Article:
Gordon Campbell | Parliament TV | Parliament Today | News Video | Crime | Employers | Housing | Immigration | Legal | Local Govt. | Maori | Welfare | Unions | Youth | Search

 


Higher Egg Prices Preferred To Battery Cages

Higher Egg Prices Preferred To Battery Cage Cruelty


According to new research, nearly eight out of ten New Zealanders would be willing to pay more for their eggs, if battery cages for hens were banned.

Participants in a Colmar Brunton survey of 500 representative adults were told that the average retail price of a battery egg was 30 cents, whilst barn and free range eggs cost around 40 or 50 cents each.

The participants were then asked whether they would be prepared to pay this higher price for barn or free range eggs, if this meant that hens no longer had to live in battery cages. 79% said they would be prepared to pay the higher prices whilst 15% said they would not be prepared to pay extra and 6% said they were unsure.

Similar results were registered when participants were asked whether or not the practice of keeping hens in battery cages was acceptable. The practice was deemed unacceptable by 78% and acceptable by 14% with 8% saying they didn’t know.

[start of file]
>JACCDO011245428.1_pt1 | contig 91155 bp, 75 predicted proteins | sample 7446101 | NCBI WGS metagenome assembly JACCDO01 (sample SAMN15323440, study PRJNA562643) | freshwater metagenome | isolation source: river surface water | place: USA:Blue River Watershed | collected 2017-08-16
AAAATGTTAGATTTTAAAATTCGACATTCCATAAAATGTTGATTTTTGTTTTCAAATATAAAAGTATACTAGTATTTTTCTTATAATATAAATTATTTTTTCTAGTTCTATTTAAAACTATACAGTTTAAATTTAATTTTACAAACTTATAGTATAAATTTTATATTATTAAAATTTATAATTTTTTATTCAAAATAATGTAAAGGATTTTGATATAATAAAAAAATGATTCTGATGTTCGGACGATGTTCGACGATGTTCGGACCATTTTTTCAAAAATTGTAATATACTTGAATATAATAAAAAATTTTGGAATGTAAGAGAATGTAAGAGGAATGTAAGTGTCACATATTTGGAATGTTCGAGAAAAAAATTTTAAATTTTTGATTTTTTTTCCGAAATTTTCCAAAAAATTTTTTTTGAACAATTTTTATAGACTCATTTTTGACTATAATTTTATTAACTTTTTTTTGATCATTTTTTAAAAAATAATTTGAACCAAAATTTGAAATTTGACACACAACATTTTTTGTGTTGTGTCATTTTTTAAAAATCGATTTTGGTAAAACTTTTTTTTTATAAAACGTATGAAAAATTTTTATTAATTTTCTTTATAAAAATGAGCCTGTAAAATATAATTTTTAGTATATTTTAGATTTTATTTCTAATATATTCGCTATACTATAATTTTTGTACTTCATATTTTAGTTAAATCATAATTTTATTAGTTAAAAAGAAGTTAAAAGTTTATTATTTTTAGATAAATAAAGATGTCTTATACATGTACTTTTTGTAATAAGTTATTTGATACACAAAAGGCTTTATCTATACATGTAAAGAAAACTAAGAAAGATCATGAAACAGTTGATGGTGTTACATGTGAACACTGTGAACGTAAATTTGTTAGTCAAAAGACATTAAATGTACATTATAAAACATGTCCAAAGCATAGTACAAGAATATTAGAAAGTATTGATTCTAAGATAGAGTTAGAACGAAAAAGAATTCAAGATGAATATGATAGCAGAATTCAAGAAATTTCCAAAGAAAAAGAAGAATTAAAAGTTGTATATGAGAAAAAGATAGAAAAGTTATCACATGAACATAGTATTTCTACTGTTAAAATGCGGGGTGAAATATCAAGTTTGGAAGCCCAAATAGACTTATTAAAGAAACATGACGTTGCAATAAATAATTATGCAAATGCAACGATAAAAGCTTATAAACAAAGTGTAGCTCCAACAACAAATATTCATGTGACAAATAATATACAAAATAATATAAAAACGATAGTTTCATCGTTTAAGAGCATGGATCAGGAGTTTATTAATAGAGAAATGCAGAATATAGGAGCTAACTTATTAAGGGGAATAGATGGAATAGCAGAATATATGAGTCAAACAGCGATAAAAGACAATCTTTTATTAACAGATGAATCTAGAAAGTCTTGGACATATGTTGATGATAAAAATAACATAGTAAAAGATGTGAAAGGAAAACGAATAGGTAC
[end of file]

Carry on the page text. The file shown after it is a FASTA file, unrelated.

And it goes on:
There was also agreement from 79% of those surveyed to the proposition that battery cages should be banned as soon as possible and no later than 2010. Only 11% of participants disagreed with this view.

The survey of adults aged 15 or more living in New Zealand’s 15 major centres was conducted between 17th and 22nd April 2002. The survey has a margin of error of plus or minus 4.4%.

“These results provide absolute and damning refutation of poultry industry claims that outlawing battery cages would make eggs too expensive, “ says Hans Kriek, National Campaign Coordinator for the Royal New Zealand Society for the Prevention of Cruelty to Animals.

“It’s very heartening to have this confirmation that the overwhelming majority of New Zealanders would be prepared to pay a little extra for their eggs if that meant freeing more than two million hens from the cramped and miserable conditions imposed by battery farming.